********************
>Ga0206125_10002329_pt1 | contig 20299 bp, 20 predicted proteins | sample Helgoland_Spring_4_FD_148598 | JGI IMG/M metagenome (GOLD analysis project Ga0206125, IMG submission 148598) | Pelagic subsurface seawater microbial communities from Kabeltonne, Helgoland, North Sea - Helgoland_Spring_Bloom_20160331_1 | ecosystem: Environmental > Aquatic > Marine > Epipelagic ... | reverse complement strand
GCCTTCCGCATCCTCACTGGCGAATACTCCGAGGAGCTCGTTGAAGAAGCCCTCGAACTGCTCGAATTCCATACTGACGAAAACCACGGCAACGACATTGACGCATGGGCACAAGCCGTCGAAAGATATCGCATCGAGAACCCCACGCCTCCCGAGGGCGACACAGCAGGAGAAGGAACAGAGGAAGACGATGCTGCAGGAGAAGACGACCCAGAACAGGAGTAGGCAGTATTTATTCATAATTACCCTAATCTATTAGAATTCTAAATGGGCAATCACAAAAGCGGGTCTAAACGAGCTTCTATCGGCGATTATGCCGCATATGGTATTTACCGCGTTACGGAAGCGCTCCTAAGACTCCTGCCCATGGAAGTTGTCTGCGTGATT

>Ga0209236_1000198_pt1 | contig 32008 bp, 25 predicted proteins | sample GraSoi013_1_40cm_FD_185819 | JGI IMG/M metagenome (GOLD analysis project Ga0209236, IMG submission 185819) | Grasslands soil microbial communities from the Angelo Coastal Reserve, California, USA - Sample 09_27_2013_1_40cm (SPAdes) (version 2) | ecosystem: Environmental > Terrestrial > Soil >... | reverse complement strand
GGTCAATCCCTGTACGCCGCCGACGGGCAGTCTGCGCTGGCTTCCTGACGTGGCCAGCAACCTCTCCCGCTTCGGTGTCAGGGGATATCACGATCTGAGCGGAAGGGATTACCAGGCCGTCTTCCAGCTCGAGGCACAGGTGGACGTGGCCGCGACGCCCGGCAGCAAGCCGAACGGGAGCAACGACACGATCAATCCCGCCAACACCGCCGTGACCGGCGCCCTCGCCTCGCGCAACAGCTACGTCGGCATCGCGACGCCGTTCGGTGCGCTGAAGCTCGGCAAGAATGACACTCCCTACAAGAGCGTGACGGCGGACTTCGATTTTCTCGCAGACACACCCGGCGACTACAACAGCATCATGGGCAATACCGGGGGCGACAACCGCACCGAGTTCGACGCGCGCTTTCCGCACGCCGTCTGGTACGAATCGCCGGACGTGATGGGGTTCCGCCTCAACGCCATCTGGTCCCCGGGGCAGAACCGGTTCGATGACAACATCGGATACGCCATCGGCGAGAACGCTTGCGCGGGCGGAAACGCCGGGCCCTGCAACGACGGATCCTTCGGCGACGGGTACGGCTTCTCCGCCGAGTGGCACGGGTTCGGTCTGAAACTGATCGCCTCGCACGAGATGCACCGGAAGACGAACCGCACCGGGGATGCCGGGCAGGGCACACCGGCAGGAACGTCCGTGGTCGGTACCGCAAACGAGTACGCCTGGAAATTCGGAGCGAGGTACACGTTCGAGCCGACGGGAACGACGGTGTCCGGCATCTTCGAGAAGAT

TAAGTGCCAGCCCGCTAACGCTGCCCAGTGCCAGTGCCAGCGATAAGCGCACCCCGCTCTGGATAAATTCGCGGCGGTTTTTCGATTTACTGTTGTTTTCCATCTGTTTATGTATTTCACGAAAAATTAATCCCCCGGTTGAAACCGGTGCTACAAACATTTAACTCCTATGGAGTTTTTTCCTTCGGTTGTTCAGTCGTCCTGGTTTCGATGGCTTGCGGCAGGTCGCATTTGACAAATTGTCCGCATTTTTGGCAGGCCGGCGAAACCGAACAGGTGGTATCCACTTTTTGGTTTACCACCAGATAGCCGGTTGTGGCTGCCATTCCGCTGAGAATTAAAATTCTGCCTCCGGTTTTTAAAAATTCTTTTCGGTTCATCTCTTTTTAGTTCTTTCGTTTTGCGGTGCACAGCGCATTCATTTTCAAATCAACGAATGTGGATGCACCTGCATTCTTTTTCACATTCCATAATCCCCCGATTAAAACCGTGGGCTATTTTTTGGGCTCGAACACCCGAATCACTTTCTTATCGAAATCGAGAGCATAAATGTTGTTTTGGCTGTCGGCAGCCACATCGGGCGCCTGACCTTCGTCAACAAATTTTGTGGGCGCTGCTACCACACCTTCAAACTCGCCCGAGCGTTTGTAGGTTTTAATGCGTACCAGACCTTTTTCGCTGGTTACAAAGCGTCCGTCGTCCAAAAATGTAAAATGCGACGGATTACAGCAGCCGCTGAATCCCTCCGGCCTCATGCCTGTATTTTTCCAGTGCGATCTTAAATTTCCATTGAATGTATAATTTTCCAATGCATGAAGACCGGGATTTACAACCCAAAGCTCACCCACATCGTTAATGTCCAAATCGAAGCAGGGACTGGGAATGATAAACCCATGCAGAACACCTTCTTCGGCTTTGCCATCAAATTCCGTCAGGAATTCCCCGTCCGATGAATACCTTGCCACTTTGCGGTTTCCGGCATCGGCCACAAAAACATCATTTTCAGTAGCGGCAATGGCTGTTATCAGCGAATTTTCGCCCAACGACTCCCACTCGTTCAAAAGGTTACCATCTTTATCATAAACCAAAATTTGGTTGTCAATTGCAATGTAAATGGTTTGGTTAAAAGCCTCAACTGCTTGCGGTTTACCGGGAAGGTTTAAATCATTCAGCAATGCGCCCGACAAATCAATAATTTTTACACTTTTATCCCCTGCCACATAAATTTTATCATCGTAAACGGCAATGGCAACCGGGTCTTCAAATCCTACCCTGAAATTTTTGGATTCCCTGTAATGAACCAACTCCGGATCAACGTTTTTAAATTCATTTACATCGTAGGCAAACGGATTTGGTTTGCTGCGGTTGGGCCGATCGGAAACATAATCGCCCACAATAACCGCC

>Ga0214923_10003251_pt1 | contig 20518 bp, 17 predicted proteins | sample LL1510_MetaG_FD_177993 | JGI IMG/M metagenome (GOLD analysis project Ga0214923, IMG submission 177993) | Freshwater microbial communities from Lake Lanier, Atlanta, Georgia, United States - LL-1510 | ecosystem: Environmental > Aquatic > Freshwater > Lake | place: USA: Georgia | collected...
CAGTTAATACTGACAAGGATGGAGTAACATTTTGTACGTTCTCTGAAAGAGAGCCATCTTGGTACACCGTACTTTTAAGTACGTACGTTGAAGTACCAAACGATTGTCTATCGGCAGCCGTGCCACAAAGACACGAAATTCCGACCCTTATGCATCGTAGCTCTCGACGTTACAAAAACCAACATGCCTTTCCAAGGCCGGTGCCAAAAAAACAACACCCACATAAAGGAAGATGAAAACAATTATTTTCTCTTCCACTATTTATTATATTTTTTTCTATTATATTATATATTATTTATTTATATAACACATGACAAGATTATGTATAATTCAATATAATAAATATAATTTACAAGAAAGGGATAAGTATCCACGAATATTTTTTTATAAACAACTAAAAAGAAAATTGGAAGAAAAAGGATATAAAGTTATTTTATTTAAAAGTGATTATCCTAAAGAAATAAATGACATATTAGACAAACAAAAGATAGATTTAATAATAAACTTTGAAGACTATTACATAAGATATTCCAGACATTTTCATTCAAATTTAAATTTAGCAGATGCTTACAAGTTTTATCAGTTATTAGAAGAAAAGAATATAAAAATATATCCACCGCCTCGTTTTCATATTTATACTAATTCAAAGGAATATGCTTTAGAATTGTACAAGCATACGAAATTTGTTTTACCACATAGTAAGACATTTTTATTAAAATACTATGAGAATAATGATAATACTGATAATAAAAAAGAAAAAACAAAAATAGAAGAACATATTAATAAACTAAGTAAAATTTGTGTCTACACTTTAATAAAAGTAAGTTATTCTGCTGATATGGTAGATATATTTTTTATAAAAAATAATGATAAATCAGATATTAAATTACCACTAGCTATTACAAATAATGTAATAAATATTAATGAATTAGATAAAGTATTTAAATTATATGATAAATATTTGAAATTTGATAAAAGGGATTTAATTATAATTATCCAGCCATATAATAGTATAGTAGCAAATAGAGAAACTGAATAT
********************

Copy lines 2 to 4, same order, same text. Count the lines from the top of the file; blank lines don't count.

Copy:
GCCTTCCGCATCCTCACTGGCGAATACTCCGAGGAGCTCGTTGAAGAAGCCCTCGAACTGCTCGAATTCCATACTGACGAAAACCACGGCAACGACATTGACGCATGGGCACAAGCCGTCGAAAGATATCGCATCGAGAACCCCACGCCTCCCGAGGGCGACACAGCAGGAGAAGGAACAGAGGAAGACGATGCTGCAGGAGAAGACGACCCAGAACAGGAGTAGGCAGTATTTATTCATAATTACCCTAATCTATTAGAATTCTAAATGGGCAATCACAAAAGCGGGTCTAAACGAGCTTCTATCGGCGATTATGCCGCATATGGTATTTACCGCGTTACGGAAGCGCTCCTAAGACTCCTGCCCATGGAAGTTGTCTGCGTGATT

>Ga0209236_1000198_pt1 | contig 32008 bp, 25 predicted proteins | sample GraSoi013_1_40cm_FD_185819 | JGI IMG/M metagenome (GOLD analysis project Ga0209236, IMG submission 185819) | Grasslands soil microbial communities from the Angelo Coastal Reserve, California, USA - Sample 09_27_2013_1_40cm (SPAdes) (version 2) | ecosystem: Environmental > Terrestrial > Soil >... | reverse complement strand
GGTCAATCCCTGTACGCCGCCGACGGGCAGTCTGCGCTGGCTTCCTGACGTGGCCAGCAACCTCTCCCGCTTCGGTGTCAGGGGATATCACGATCTGAGCGGAAGGGATTACCAGGCCGTCTTCCAGCTCGAGGCACAGGTGGACGTGGCCGCGACGCCCGGCAGCAAGCCGAACGGGAGCAACGACACGATCAATCCCGCCAACACCGCCGTGACCGGCGCCCTCGCCTCGCGCAACAGCTACGTCGGCATCGCGACGCCGTTCGGTGCGCTGAAGCTCGGCAAGAATGACACTCCCTACAAGAGCGTGACGGCGGACTTCGATTTTCTCGCAGACACACCCGGCGACTACAACAGCATCATGGGCAATACCGGGGGCGACAACCGCACCGAGTTCGACGCGCGCTTTCCGCACGCCGTCTGGTACGAATCGCCGGACGTGATGGGGTTCCGCCTCAACGCCATCTGGTCCCCGGGGCAGAACCGGTTCGATGACAACATCGGATACGCCATCGGCGAGAACGCTTGCGCGGGCGGAAACGCCGGGCCCTGCAACGACGGATCCTTCGGCGACGGGTACGGCTTCTCCGCCGAGTGGCACGGGTTCGGTCTGAAACTGATCGCCTCGCACGAGATGCACCGGAAGACGAACCGCACCGGGGATGCCGGGCAGGGCACACCGGCAGGAACGTCCGTGGTCGGTACCGCAAACGAGTACGCCTGGAAATTCGGAGCGAGGTACACGTTCGAGCCGACGGGAACGACGGTGTCCGGCATCTTCGAGAAGAT